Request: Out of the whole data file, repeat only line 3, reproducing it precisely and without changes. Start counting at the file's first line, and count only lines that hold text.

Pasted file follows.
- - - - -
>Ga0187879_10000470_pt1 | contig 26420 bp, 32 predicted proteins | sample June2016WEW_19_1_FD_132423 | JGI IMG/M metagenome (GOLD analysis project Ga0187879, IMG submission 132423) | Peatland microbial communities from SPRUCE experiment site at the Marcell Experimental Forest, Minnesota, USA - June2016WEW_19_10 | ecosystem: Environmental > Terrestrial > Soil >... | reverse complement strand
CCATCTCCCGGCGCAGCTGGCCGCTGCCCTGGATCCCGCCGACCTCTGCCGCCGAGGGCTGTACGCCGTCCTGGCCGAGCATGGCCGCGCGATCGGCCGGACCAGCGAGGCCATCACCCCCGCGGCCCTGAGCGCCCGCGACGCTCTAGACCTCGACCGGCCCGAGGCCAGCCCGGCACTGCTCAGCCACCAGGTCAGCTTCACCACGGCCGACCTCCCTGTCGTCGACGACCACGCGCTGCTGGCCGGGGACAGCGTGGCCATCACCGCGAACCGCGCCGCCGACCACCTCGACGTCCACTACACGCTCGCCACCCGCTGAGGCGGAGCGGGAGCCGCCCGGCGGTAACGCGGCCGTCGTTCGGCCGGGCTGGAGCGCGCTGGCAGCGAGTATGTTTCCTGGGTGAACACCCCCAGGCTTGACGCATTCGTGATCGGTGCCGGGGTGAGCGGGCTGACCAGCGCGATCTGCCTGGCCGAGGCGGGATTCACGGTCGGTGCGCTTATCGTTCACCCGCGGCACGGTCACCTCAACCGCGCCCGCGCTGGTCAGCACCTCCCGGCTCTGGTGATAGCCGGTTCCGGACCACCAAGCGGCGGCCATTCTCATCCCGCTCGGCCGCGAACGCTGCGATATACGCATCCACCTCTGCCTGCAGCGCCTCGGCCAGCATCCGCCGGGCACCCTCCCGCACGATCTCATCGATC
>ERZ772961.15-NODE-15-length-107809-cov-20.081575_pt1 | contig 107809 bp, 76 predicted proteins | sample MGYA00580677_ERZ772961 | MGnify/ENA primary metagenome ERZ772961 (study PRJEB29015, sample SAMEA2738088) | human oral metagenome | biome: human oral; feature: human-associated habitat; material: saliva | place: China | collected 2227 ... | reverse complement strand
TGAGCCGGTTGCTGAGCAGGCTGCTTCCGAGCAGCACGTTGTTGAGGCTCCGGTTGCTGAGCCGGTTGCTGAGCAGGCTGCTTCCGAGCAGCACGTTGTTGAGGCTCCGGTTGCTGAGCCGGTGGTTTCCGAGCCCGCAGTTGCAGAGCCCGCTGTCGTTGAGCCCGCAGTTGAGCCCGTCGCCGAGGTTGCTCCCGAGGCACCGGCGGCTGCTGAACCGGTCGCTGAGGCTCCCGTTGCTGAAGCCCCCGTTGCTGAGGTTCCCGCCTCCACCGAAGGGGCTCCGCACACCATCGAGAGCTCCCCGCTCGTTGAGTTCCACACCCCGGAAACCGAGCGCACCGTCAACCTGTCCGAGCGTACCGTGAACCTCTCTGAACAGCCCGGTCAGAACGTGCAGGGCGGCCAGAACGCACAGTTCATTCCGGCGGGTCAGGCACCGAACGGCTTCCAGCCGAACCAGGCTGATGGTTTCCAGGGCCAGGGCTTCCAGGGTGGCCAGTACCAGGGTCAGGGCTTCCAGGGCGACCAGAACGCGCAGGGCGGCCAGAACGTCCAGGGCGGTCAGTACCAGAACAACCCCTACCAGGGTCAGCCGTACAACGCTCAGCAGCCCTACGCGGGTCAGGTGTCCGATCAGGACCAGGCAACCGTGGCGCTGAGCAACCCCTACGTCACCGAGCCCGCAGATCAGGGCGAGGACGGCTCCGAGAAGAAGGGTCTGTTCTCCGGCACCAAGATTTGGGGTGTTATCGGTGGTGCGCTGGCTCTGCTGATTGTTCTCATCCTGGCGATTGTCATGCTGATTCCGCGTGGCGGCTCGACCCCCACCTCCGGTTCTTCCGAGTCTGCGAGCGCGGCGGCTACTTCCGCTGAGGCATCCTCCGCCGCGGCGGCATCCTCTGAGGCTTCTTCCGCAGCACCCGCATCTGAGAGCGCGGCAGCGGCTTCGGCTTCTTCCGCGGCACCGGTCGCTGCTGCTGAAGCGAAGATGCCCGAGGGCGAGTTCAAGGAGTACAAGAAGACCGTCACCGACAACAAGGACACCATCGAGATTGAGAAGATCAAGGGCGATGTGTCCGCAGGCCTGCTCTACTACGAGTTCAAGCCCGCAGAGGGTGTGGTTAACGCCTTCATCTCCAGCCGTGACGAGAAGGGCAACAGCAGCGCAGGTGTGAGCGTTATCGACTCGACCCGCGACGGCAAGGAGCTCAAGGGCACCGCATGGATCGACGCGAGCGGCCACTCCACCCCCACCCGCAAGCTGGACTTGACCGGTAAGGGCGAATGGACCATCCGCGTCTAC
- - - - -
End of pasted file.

>ERZ772961.15-NODE-15-length-107809-cov-20.081575_pt1 | contig 107809 bp, 76 predicted proteins | sample MGYA00580677_ERZ772961 | MGnify/ENA primary metagenome ERZ772961 (study PRJEB29015, sample SAMEA2738088) | human oral metagenome | biome: human oral; feature: human-associated habitat; material: saliva | place: China | collected 2227 ... | reverse complement strand